I’m not a religious person, but whenever I travel in Europe, I am always drawn to visiting churches. Many times the social centres of cities are clustered around their most famous churches and religious sites, so it is hard to miss them. And from an architectural standpoint, they usually form some of the most beautiful and picturesque locations. In Seville, Spain, this was certainly the case.
The Seville Cathedral is the third largest church in the world, only behind St. Peter’s in Rome and the Basílica do Santuário Nacional de Nossa Senhora Aparecida in Aparecida, Brazil. It is the largest Cathedral in the world as the other two are not the seats of bishops. Size aside, it is striking from an architectural perspective inside and out.
While touring the cathedral, its size becomes apparent immediately. The height of the ceilings (in the photo below, over 40 metres), the circumference of the pillars, and the walkways and alcoves that seem to go on forever are stunning.
It is also incredibly opulent inside. Widely considered the finest altarpiece in the world, the Pierre Dancart designed focal point draws everyone toward it, mouths slightly agape. If I wasn’t limited by time, I would have loved to study the sculptures and details at much more length.
The Seville Cathedral is famous for housing the tomb of Christopher Columbus. His tomb is held by four figures, representing the four kingdoms of Spain during his life. The sculpture and tomb were some of the last additions to the church being added in 1899 almost 400 years after the original construction of the cathedral was completed.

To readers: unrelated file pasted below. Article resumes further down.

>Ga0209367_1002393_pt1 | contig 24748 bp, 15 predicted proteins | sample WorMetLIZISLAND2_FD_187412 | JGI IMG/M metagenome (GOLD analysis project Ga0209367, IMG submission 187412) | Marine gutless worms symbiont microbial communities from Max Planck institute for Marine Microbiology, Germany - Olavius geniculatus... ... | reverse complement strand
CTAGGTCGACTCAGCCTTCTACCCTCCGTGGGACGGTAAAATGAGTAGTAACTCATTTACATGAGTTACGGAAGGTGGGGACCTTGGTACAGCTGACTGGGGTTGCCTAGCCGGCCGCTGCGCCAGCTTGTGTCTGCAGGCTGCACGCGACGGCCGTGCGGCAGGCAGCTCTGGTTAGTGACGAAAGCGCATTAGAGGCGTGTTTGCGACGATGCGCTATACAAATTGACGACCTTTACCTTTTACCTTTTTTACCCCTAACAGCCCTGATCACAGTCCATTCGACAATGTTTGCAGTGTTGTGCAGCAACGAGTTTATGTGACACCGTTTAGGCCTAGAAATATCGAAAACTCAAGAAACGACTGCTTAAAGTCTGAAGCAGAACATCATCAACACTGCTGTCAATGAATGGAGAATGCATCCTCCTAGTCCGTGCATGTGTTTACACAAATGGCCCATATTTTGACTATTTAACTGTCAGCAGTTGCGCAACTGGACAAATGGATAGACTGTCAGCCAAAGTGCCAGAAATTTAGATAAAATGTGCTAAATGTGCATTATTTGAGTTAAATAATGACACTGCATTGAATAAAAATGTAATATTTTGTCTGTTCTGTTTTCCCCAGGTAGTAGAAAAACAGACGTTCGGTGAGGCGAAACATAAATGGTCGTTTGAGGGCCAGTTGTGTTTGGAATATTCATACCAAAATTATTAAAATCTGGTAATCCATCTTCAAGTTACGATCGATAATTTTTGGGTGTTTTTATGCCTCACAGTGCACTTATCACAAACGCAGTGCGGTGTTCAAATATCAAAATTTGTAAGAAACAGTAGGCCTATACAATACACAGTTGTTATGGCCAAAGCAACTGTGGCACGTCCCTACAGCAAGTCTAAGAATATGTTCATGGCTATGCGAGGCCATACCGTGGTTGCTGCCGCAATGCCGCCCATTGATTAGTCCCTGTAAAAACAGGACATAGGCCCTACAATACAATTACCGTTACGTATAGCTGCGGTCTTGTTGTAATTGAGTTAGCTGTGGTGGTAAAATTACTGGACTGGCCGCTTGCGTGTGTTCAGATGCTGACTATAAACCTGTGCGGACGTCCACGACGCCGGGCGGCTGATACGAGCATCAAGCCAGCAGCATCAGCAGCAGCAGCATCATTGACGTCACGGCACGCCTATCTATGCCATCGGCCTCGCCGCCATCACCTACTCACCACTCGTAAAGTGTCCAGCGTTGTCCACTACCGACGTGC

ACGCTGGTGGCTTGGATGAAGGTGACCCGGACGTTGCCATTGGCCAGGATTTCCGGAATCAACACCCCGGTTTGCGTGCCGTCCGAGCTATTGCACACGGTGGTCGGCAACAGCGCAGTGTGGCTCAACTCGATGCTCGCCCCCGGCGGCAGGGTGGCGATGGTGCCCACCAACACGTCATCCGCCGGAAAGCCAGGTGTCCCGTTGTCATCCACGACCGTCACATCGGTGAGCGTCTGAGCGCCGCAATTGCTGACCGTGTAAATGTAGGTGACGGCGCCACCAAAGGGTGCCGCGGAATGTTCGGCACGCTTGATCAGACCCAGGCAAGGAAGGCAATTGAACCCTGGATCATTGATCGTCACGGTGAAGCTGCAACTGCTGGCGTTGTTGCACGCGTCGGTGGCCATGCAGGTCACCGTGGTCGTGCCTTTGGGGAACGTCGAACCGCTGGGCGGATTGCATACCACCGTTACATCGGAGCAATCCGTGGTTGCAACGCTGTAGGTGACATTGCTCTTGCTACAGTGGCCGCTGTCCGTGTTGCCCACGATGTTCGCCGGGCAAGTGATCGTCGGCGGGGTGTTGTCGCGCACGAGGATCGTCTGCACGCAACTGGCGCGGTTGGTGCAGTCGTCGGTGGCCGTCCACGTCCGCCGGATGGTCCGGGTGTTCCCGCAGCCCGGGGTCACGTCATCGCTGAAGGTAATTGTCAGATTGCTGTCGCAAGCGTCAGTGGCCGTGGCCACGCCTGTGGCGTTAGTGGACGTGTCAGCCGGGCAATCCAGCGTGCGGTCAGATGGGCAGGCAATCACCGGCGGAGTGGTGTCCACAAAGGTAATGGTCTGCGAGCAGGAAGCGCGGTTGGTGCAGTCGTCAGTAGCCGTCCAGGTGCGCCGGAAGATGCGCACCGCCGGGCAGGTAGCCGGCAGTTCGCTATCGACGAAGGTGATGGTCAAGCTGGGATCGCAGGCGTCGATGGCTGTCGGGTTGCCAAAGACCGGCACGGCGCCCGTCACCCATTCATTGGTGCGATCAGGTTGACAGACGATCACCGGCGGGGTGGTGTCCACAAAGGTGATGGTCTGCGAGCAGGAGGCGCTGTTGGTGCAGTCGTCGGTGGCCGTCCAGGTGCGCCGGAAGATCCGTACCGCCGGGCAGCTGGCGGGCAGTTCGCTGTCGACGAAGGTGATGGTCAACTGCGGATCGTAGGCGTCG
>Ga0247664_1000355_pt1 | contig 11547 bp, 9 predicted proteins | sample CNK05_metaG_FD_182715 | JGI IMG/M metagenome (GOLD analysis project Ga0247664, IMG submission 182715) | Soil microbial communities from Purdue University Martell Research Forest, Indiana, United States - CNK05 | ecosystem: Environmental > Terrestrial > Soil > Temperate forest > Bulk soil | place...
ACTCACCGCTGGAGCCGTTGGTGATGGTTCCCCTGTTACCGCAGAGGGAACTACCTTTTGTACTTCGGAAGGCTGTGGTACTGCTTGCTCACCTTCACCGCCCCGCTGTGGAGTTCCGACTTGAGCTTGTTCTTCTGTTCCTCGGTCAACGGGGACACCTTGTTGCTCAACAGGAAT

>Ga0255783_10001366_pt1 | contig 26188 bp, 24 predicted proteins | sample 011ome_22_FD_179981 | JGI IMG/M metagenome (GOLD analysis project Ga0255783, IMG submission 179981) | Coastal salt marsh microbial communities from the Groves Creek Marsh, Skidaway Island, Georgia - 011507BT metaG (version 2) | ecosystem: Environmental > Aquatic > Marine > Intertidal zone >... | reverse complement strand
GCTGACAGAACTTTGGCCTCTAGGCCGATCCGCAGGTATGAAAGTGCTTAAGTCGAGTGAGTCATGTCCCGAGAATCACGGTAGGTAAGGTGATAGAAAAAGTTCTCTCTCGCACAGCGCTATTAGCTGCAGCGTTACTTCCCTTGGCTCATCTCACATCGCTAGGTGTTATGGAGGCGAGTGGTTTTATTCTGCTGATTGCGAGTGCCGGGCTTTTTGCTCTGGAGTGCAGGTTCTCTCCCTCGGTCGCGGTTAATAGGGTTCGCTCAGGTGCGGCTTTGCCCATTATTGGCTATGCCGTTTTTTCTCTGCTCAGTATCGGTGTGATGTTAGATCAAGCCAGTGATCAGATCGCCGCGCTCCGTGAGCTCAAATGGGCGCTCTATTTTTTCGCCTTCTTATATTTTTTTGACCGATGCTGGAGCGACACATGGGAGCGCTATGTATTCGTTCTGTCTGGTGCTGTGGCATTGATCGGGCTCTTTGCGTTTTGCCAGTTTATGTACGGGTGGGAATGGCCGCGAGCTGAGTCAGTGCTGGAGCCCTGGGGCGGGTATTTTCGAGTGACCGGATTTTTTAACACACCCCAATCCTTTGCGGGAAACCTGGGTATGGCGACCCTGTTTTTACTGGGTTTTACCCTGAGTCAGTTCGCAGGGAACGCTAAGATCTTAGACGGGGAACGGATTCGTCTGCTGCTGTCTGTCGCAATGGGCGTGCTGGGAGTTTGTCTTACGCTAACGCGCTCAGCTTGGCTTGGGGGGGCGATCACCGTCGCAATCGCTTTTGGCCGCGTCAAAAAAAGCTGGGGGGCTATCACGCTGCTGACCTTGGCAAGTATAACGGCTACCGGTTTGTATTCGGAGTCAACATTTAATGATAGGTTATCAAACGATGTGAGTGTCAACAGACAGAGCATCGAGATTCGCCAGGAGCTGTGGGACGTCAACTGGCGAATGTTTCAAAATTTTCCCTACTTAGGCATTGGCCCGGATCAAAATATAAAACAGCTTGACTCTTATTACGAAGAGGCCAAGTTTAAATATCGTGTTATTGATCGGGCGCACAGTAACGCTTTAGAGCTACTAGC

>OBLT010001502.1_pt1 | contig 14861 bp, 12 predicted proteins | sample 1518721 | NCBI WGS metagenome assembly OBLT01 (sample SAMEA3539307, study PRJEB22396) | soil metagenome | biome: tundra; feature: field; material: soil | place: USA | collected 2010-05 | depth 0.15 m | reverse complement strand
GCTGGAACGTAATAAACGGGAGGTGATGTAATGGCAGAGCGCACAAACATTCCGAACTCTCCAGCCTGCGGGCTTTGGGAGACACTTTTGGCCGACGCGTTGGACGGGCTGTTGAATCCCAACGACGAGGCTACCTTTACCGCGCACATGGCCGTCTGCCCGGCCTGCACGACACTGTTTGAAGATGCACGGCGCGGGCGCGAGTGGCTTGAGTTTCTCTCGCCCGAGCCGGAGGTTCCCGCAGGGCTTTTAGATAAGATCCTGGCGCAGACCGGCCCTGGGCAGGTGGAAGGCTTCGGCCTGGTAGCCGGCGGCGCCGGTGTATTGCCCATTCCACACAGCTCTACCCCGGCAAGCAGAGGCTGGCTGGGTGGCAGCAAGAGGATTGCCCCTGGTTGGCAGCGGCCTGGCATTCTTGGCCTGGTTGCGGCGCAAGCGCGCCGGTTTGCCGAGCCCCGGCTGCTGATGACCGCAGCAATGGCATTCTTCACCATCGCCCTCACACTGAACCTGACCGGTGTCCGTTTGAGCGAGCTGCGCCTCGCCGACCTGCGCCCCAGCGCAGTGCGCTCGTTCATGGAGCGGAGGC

Another of the features that intrigued me was the cathedral’s main pipe organ. I’ve always found pipe organs interesting architecturally, and the intricate designs, especially at mid height of this one, I found especially captivating.
It would take days upon days to discover all of the interesting aspects of art, design and architecture of the cathedral, so admittedly, I was really only seeing some of the larger features of the church. That being said, perhaps my favourite architectural feature was the dome ceiling of the Renaissance Vault.
As much as I loved the Seville Cathedral, I ended up being more partial to the Iglesia del Salvador. A few days before visiting this church, my wife and I took up residence on its steps for a drink on a Friday night. I have a bit of a habit of drinking in and around churches, so this place already had a soft spot in my heart.
Although it is a much smaller church than the cathedral, it is no less impressive inside. Like all churches in Spain, the main altar is a thing of beauty.
Even the secondary altars are are stunning – there was no expense spared in the use of gold on these Baroque pieces flanking the sides of the main altar.
One of the features I most enjoyed was a close up look at one of the statues that gets paraded through the city during religious festivals. A large number of strong individuals crowd underneath this statue and carry it on their respective shoulders through the narrow streets of Seville. I would love to get back here someday to witness one of those processions.
Joking about drinking on the front steps of the Iglesia del Salvador aside, I think I was more fond of it because it felt more authentically of the south of Spain in design, art and architecture than the cathedral. It was also much less visited, so it felt like a community church, something all of the larger European cathedrals sometimes suffer from as tourists like me walk around gawking inside. Regardless, these two unique and beautiful churches provided an lovely glimpse into catholicism in southern Spain.